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BW Businessworld

A Harmonious Growth

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Walk into R. Ramanan's office, and the first thing that strikes you is a series of pictures on the wall. There is Ramanan with former US President Bill Clinton, with A.P.J. Abdul Kalam, and another with Microsoft CEO Steve Ballmer. There is even one with Manmohan Singh when he was the finance minister. So when Ramanan tells you that even as far back as 1981, when he joined Tata Consultancy Services (TCS), he knew he wanted to be head of a company like it in 20 years, you sort of believe him. Ironically, CMC — then a state-owned enterprise — was the first company he got a job offer from, but declined because they delayed his joining letter. And 20 years later, and by a twist of fate, here he is, at its helm.

An IIT-Bombay alumnus and a Tata lifer, Ramanan was with TCS handling projects in India and overseas in 2001 when he was made deputy managing director of CMC, which the Tatas bought. He was made the MD and CEO when CMC became a wholly-owned arm of TCS later that year. In the decade he has led it, a series of transformations converted the computer maintenance firm into a global systems integration firm. His approach was a little unorthodox then. "I emphasised on improving profit margins," says Ramanan. "We achieved this partly by moving out of low-margin business such as selling hard-ware. That's now 10 per cent, from 60 per cent in 2001."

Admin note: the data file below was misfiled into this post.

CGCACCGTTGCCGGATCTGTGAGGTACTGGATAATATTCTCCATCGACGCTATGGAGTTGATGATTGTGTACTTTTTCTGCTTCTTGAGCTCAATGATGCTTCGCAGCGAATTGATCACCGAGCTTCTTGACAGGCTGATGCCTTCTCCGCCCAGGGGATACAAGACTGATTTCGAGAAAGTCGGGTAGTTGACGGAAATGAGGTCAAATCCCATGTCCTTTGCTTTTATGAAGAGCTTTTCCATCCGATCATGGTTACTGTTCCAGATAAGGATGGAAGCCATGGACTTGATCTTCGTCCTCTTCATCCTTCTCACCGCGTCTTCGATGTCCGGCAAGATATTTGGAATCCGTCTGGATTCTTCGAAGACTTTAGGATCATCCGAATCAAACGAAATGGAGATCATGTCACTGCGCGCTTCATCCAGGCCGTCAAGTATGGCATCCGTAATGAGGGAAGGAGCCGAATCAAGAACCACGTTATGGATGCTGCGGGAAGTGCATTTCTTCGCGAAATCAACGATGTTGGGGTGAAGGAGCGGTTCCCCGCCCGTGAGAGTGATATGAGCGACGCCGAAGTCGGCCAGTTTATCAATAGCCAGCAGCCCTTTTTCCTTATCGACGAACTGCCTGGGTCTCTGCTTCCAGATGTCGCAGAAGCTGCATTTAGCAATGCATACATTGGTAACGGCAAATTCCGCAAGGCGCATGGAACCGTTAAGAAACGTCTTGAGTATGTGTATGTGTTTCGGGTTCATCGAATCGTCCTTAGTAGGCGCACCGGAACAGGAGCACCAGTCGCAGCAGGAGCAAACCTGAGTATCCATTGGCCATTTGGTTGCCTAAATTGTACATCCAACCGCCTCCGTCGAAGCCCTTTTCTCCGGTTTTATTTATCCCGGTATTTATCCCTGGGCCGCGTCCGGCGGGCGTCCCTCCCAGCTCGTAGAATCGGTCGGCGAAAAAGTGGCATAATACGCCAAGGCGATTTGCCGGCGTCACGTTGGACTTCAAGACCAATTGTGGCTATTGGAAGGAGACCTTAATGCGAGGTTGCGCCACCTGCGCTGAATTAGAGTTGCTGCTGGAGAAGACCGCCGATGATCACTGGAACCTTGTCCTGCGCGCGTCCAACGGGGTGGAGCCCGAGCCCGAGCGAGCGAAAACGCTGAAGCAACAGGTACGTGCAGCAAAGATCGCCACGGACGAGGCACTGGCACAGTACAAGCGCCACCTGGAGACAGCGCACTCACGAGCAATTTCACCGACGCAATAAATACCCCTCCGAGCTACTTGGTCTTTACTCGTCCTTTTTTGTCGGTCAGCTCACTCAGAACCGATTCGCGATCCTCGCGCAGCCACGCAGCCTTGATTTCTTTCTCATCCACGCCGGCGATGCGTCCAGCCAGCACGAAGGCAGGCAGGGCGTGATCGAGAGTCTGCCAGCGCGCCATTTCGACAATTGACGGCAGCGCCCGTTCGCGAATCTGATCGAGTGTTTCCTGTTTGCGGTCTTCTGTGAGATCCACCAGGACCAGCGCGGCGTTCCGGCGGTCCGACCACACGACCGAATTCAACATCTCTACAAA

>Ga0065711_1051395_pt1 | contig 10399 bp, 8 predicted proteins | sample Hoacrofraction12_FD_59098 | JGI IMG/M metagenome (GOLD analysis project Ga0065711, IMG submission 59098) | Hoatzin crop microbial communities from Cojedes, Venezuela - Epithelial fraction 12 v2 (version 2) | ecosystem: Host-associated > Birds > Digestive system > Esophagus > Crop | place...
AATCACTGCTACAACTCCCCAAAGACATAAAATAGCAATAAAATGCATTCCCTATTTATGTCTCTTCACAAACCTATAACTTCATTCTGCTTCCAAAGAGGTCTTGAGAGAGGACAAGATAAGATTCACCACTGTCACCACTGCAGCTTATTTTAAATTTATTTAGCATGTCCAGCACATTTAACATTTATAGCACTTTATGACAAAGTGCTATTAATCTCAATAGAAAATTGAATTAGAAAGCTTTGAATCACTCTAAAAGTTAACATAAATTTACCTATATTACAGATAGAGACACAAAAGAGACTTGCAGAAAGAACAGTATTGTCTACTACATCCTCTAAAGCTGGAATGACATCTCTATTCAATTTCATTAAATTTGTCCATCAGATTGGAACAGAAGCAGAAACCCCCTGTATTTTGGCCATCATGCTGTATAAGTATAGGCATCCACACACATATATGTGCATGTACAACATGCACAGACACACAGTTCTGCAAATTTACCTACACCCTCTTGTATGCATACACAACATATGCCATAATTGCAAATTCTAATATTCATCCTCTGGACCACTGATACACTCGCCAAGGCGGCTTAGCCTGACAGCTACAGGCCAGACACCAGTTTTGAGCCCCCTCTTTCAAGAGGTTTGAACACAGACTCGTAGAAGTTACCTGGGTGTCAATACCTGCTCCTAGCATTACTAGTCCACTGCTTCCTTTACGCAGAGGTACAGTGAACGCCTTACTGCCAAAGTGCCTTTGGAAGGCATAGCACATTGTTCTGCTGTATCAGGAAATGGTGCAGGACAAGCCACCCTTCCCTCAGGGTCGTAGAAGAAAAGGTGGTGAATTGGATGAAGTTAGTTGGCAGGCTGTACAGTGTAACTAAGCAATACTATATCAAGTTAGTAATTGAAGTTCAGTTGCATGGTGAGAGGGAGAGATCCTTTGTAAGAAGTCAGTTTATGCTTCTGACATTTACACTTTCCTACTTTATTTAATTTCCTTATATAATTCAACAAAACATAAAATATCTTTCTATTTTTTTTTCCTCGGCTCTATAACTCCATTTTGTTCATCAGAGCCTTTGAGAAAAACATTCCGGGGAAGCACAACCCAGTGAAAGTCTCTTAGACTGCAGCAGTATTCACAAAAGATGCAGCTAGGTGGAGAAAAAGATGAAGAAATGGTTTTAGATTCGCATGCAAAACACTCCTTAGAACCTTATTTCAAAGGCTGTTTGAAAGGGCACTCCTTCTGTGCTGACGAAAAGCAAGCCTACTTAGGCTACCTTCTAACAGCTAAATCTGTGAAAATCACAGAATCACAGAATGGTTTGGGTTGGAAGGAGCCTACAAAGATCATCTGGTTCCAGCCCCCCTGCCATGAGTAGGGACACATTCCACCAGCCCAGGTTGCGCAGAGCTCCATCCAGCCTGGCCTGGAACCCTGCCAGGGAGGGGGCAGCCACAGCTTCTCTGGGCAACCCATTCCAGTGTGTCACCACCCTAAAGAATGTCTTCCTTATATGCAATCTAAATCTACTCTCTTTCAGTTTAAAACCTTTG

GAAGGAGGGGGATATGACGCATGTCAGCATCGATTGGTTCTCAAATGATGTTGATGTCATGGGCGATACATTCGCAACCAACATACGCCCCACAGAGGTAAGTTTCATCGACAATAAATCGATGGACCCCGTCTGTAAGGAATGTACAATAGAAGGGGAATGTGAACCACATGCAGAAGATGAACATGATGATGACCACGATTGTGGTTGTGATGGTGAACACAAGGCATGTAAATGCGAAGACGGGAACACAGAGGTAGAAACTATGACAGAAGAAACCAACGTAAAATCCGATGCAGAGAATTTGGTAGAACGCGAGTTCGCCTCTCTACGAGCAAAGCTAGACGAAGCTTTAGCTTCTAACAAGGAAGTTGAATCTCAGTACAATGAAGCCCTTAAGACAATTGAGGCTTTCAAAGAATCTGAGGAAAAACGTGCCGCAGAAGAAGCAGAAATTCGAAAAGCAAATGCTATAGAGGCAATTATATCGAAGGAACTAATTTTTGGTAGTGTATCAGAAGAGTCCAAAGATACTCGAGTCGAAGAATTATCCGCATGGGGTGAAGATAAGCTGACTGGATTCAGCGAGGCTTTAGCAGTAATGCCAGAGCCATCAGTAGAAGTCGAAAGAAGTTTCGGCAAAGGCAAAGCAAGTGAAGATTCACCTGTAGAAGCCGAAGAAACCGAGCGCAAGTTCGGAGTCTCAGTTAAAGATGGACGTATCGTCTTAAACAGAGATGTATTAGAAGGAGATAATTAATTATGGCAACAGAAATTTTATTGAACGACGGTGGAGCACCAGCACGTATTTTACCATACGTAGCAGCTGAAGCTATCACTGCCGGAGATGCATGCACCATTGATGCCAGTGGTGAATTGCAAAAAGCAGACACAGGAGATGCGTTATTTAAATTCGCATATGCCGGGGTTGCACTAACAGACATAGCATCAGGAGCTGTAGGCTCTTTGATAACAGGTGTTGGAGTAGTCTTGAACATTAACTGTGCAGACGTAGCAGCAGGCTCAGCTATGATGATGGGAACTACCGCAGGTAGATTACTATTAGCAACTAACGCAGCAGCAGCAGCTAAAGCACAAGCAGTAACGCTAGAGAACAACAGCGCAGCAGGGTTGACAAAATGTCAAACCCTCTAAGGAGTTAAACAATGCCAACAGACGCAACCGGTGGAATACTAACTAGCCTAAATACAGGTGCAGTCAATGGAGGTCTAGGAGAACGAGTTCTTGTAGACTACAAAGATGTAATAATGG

It worked. CMC's margins improved  from 7 per cent to 59 per cent in the past decade. Its scrip has grown 37 per cent, against the 21.8 per cent of the MSCI Consumer Staples Index over the past three years. During this period, Ramanan has been guiding the Rs 1,200-crore company  on strengthening its core competencies in embedded and real-time systems. Currently, about 15 per cent of revenues come from this segment, growing at 25-35 per cent and faster than the industry rate of 20 per cent. Confident of its potential, Ramanan plans to create a separate business unit to manage it. However, growth has been slow compared to its peers such as Wipro, TCS, HCL and Infosys.

In line with the TCS tradition, about 50 per cent of CMC's revenues come from overseas, 35 per cent of that from the US via its arm CMC Americas (formerly Baton Rouge, which it bought in the 1980s — among the first cross-border investment by an Indian firm). But Ramanan is not ignoring India either. "The domestic market for systems integration is developing rapidly," he says. "We will also focus on other Saarc nations, even China." The next two years will be about organic growth; he keeps an eye open for possible acquisitions, though. Ask his team, and they tell you Ramanan is a great guy to work with. It is a harmonious environment. Maybe that comes from his love for playing the harmonica (he also writes poetry), though it is not clear if he plays for his colleagues. But so far at least, CMC's fortunes have been dancing to his tunes.

(This story was published in Businessworld Issue Dated 26-12-2011)